At its 2005 World Summit, the U.N. General Assembly reaffirmed that “democracy is a universal value based on the freely expressed will of people to determine their political, economic, social and cultural systems and their full participation in all aspects of their lives.”

Two years later, the General Assembly named September 15 as the International Day of Democracy, which is used to review the state of democracy in the world.

Interference versus aid

An op-ed article titled “Election assistance is not election interference” — published on the websites of The Hill and the Washington-based International Foundation for Electoral Systems, or IFES, by its vice president for programs, Michael Svetlik — notes that claims of manipulation and disinformation have cast doubt on election outcomes from Kenya to France to the United States.

Kenya’s Supreme Court nullified a presidential election result last year because the voting might have been hacked, and said the electoral commission failed to verify the results before announcing them. But it rejected the claims of President Uhuru Kenyatta’s opponents that he had improperly used his influence and government resources to win the August 8 vote against opposition leader Raila Odinga.

Also in 2017, Trump created a presidential commission to look into alleged voter fraud in U.S. elections. He disbanded it in 2018 when his hand-picked panel produced little, if any, evidence. U.S. intelligence officials, however, said the Russian attacks ahead of the 2016 election were focused on helping elect Trump to the presidency by hurting his opponent Hillary Clinton, the former first lady, senator and top diplomat and an outspoken critic of Putin.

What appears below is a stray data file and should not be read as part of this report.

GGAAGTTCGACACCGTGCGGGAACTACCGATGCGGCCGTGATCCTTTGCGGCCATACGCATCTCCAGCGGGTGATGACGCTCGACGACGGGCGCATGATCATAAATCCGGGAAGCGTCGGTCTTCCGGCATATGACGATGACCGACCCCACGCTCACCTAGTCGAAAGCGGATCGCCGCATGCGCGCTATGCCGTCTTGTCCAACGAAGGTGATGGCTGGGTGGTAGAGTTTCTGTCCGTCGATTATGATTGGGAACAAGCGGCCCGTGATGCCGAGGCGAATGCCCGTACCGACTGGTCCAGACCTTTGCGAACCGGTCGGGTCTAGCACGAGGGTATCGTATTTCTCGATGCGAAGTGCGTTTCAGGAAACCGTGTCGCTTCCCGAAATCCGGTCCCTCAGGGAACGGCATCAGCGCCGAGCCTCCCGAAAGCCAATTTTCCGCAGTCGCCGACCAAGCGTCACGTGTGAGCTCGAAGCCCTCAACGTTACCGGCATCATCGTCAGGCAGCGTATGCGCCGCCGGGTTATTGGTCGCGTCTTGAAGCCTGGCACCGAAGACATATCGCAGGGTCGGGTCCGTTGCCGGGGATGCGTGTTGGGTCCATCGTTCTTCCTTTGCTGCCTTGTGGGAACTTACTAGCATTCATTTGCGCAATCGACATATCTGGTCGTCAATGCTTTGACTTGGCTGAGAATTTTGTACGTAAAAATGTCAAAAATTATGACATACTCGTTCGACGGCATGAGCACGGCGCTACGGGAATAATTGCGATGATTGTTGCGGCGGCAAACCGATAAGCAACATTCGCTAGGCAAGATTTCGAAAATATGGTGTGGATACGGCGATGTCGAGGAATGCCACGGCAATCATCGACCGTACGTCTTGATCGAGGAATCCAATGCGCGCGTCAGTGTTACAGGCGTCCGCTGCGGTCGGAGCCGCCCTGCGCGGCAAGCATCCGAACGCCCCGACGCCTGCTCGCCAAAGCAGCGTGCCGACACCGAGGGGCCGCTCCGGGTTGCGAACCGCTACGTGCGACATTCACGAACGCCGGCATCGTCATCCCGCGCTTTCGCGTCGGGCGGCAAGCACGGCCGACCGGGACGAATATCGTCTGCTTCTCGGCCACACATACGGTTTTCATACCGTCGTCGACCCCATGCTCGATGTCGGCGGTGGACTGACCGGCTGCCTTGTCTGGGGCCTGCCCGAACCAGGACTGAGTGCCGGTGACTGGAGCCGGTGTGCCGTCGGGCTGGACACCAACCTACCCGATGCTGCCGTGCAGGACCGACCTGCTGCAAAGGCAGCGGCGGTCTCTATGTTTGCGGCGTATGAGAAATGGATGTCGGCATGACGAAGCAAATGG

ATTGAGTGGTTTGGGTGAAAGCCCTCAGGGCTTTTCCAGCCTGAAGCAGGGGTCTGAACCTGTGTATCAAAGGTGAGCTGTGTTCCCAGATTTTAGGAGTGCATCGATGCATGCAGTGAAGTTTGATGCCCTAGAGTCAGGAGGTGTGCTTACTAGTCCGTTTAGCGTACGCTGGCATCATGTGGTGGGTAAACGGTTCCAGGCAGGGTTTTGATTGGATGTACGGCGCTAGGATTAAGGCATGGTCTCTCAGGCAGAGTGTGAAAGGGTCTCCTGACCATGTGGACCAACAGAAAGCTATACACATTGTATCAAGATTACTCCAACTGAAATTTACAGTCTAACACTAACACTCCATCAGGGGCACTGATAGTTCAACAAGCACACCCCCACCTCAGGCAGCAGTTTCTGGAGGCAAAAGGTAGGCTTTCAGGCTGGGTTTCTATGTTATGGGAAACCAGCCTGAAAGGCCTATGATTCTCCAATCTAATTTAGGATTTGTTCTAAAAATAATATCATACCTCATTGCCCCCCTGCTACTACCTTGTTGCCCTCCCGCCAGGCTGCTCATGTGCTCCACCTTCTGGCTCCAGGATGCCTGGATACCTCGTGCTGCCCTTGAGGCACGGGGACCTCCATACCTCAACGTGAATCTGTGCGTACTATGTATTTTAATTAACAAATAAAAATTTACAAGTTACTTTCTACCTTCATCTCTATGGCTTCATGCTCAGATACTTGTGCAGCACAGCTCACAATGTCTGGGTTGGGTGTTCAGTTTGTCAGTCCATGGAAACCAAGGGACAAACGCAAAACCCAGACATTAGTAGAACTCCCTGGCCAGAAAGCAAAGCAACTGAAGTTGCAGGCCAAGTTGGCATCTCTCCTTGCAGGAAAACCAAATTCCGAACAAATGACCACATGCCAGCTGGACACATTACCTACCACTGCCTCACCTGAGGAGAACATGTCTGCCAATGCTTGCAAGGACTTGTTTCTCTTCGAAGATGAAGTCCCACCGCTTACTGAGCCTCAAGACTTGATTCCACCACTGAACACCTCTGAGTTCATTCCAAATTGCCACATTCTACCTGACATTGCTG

“As concerning as this trend may be, equally worrying is the ongoing effort to conflate election assistance with election interference,” Svetlik wrote. “It is critical that policymakers, American citizens and the international community fully understand the stark difference between the two.”

Svetlik said he views election assistance as a key element of international development which, when practiced by nonpartisan international organizations like IFES, provides important help to local partners who can, in turn, promote more professional and independent electoral institutions.

He cited international norms, best practices and “broadly agreed-to treaty obligations concerning human rights, democratic governance and genuine elections” as the basis for the partnerships, which then “work to bring these principles to life and support electoral processes with integrity.”

The world of international organizations explained.